The Violent Cost of Sin (with Communion)

Jan de Beer
Image in the Public Domain

The Violent Cost of Sin (with Communion)

The Christian world has gotten so tidy; wouldn’t you say? It’s so clean. It’s so refined. No harsh words. Not in the least bit upsetting. “All are welcome.” “Join us for a joyful experience.” “Come be comforted.” Those are just some of the more typical messages we see on the signs outside of our churches nowadays; right? We want people to get the impression that they can come in and get something that will make them feel good. We don’t want to offend. We don’t want to “ruffle any feathers”. You know what you won’t see on the church billboard? “Come get washed in blood.” “Enter here and leave your dead body at the door.” “Join us for today’s sermon: ‘You’re a Lowdown, Hell-bound Sinner'”. Guaranteed you won’t see THAT ONE. In fact, sin is hardly mentioned in most church services except perhaps in some mindless prayer chant written hundreds of years ago…LONG before we got so sophisticated. Fact is, we don’t talk about sin in church, anymore. Sin is not on the agenda. It’s too depressing and, well, no one wants to go to church to feel bad about themselves. Instead we talk about love and fellowship and glory (ours not His). Most church websites are overflowing with images of happy, smiley people hugging, high-fiving and pleasantly sharing a cup of coffee. Most of the “About Us” sections excitedly tell you about their “contemporary” music service, wide-open arms and modern, comfortable atmosphere. There are lots of screen filling photos of what look like rock concerts with the lights and the fog machines and the mood setting backdrops but are, instead, captioned, “Scenes from last Sunday’s Worship Service”. In all of the published literature you’ll struggle to find any mention of Jesus, hardly a picture of any sort of pulpit and nowhere will the word “sin” be found.

Because thou sayest, I am rich, and increased with goods, and have need of nothing; and knowest not that thou art wretched, and miserable, and poor, and blind, and naked:

Revelation 3:17

“John, what’s wrong with love and fellowship and smiling, hugging and high-fivingly sharing coffee?” Nothing, but if you’re gonna invite people to your church, if you’re gonna invite people to Christ the honest invitation will say they must come broken. Jesus said He came to seek and save the LOST! I never met a smiling lost person. Jesus said the poor in spirit are blessed. They that mourn will be comforted. Most modern congregations would probably walk out on Jesus if He dared preach the Sermon on the Mount in their church. Too depressing. Too demanding. Too much sacrifice. Yes, Jesus jumped for joy (Luke 10:21) but He also wept. (John 11:35), He groaned. (John 11:33). He experienced agony (Luke 22:44) and hunger (Matthew 21:18) and thirst (John 19:28).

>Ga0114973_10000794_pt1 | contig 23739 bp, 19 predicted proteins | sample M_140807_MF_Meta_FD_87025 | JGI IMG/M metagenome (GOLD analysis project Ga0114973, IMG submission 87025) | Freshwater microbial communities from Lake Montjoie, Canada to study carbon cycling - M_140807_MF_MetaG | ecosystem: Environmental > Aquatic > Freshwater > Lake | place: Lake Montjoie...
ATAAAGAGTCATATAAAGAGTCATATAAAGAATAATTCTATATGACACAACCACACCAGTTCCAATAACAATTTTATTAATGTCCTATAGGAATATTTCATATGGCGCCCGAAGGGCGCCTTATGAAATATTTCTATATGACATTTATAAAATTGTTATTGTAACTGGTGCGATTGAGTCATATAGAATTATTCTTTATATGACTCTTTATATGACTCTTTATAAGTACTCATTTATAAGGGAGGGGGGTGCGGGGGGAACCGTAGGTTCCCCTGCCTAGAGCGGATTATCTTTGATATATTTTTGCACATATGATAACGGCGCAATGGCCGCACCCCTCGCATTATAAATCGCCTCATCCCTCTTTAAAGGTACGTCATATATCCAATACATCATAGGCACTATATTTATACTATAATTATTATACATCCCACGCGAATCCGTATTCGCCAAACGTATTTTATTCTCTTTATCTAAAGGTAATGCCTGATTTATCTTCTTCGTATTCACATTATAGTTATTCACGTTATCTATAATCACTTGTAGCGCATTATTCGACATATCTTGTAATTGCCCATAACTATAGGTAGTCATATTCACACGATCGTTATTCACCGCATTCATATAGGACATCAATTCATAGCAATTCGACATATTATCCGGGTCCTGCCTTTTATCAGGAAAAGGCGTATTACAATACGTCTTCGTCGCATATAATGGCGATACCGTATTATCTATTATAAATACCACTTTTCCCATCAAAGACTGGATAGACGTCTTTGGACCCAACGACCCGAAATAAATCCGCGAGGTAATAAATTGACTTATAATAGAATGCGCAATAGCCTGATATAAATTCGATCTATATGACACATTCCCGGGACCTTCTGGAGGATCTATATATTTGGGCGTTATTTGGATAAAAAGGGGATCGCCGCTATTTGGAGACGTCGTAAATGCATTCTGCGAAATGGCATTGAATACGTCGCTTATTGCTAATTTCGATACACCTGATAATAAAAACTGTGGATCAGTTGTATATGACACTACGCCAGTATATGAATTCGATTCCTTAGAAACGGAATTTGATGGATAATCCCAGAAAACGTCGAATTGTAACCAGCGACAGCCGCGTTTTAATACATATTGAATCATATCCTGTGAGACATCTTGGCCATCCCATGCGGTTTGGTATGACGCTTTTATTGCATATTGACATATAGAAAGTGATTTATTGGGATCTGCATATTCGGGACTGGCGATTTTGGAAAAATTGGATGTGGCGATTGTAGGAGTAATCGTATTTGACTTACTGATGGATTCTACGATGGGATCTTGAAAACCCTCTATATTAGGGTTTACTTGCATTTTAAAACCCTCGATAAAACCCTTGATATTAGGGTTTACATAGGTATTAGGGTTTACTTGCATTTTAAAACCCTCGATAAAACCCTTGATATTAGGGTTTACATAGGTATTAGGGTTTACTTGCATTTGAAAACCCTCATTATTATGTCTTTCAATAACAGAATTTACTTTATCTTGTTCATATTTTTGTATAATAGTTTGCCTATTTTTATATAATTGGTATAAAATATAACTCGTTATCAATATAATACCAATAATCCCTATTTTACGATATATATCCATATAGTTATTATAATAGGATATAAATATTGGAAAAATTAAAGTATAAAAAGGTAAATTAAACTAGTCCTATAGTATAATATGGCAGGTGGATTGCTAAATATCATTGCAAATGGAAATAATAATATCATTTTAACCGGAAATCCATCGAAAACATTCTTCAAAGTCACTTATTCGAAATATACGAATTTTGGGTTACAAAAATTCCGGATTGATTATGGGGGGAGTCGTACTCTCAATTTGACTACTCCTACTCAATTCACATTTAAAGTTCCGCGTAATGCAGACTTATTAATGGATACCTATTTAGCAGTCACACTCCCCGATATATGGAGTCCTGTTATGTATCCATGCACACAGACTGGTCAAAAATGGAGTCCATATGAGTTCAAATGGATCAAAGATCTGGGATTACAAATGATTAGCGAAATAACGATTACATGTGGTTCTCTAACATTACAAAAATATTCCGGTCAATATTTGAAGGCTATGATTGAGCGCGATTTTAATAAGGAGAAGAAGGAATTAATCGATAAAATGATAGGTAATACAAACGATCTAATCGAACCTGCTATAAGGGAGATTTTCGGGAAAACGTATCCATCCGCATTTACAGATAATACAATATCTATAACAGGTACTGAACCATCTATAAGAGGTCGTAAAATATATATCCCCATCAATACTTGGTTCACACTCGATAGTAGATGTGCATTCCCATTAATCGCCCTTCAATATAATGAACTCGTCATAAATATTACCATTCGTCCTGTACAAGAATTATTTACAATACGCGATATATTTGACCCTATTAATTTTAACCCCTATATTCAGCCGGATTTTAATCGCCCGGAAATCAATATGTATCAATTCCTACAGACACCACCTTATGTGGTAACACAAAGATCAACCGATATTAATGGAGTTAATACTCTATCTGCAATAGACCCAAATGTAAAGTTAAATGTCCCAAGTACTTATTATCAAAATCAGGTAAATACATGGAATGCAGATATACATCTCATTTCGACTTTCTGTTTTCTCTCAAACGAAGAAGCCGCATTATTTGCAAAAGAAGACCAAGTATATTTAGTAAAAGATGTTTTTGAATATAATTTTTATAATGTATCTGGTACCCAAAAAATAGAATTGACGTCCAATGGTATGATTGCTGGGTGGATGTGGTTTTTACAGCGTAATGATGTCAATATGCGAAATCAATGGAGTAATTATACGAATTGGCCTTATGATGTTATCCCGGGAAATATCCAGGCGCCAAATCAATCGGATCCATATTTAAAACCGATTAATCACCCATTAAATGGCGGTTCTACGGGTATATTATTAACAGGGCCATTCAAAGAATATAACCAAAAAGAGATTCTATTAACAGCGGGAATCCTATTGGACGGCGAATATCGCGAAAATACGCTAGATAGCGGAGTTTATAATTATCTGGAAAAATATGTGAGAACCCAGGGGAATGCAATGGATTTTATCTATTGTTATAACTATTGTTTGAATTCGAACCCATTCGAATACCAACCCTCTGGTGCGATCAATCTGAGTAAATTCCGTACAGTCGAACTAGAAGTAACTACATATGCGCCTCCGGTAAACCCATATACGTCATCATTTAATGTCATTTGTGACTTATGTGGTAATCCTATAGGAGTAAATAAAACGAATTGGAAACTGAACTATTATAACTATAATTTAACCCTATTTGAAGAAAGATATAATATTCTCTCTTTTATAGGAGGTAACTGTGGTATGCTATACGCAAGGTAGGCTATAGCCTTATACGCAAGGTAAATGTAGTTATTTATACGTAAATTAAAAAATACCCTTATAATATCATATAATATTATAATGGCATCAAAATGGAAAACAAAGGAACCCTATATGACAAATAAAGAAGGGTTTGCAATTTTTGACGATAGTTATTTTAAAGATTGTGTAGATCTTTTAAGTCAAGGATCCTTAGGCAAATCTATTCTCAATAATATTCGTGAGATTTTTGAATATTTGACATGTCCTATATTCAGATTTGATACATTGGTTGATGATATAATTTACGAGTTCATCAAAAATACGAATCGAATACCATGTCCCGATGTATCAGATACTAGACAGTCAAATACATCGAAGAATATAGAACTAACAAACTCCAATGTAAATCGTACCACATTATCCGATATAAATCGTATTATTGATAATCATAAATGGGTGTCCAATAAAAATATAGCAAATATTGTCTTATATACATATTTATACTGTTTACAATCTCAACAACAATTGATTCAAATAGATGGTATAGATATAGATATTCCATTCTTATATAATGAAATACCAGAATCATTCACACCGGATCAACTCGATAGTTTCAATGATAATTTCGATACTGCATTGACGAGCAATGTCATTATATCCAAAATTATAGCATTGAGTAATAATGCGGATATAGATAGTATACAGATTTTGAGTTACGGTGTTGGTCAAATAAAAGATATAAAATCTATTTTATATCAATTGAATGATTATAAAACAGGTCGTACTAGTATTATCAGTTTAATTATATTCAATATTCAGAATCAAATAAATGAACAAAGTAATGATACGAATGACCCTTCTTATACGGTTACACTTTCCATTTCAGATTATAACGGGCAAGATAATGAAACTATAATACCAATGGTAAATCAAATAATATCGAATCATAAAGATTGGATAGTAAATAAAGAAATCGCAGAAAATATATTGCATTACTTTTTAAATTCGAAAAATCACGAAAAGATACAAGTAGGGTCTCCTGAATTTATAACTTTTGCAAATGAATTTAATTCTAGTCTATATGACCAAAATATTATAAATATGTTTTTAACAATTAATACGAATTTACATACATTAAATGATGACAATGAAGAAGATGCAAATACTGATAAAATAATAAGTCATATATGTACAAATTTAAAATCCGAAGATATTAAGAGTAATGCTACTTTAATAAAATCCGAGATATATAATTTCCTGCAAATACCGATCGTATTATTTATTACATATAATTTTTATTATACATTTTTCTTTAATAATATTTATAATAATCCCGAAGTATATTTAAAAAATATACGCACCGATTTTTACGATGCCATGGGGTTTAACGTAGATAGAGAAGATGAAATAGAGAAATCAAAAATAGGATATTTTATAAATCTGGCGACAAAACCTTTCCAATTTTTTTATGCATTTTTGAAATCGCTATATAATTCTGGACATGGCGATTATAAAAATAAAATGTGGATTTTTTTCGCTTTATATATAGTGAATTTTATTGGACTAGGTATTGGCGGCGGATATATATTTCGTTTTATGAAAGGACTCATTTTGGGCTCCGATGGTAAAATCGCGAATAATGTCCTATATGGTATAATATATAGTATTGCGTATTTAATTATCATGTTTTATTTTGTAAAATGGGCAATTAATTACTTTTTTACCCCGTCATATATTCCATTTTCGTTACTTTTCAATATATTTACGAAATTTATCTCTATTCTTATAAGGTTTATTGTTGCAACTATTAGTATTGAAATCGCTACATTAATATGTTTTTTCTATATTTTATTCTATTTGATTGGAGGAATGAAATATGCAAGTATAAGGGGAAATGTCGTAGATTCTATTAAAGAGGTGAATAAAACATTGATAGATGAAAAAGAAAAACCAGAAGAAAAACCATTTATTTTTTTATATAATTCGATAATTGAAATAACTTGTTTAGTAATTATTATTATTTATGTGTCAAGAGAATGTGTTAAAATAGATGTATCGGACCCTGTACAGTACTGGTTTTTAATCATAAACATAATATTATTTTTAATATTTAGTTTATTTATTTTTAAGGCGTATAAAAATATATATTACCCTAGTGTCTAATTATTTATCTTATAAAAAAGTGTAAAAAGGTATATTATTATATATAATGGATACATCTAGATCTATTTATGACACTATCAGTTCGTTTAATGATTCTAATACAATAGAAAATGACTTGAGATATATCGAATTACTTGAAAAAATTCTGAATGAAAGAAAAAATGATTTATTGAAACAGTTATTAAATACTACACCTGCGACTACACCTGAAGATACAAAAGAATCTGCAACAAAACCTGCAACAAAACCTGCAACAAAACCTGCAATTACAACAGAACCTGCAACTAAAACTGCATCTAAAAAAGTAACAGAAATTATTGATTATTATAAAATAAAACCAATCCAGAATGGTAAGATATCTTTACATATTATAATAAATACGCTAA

No, I don’t think we need to focus on the negative all the time. I don’t believe in staying in the shadow of the crucifixion. Joy DID come in the morning, the morning of the Resurrection. It is there that we should live BUT Jesus did purposely ask us to remember His Sacrifice. In that Upper Room, in one of the most touching moments in all the Bible, Jesus looked into the eyes of His friends with the symbols of His Body and Blood in view as tokens of the brutal price He would shortly thereafter pay and simply said, “Do this in remembrance of Me.” He didn’t say slap each other on the back and split a doughnut with your neighbor or tell amusing golf-related anecdotes or jump up and down to earsplitting guitar riffs at praise and worship. Some of those things have their place but that place is NOT up front. His life and violent death should be honored as the most important event that has ever happened TO YOU.

I know this is not a popular view. That’s actually the entire point I’m trying to make, not only here in this intro but throughout the lesson to which it is appended. This is not a message people want to hear and, yet, it must be heard. Jesus was brutally murdered because of you…and me. There is no way around it. You may not want to hear it but you MUST hear it if you are going to properly remember Him. The cost of your sin is violence. The only way you can be liberated from your condition of inborn sin is death and it will either be yours or His. That’s what the Bible says. The wages of sin is death. (Romans 6:23)

This is a powerful theme. I recognize it won’t be new to most of you but it is necessary for us to remind ourselves of the depth and importance of the sacrifice of Our Lord. Not only do we need it for our own spiritual well-being but if we are to fulfill our calling to spread the Gospel we must keep what He did for mankind in the very forefront of our thinking. In today’s episode we go into some detail on the lengths God has gone to in order to make sure we never forget the high cost of redemption.

Two more important points about this lesson. First of all, this lesson contains a communion. If you don’t know what that means I suggest paying very close attention to the first section of the lesson. It is designed to prepare you properly to share communion with us. (If you have heard it before and know what to do then you can skip ahead to 22:26 where the lesson begins.) The second important point is the same for all of our lessons. Before you begin this or any other lesson on Scripture take a moment or two to go to the Lord in prayer and ask for His Spirit to help you properly discern His Word so that you may apply it to your life in order that you will fully realize your purpose in His Plan.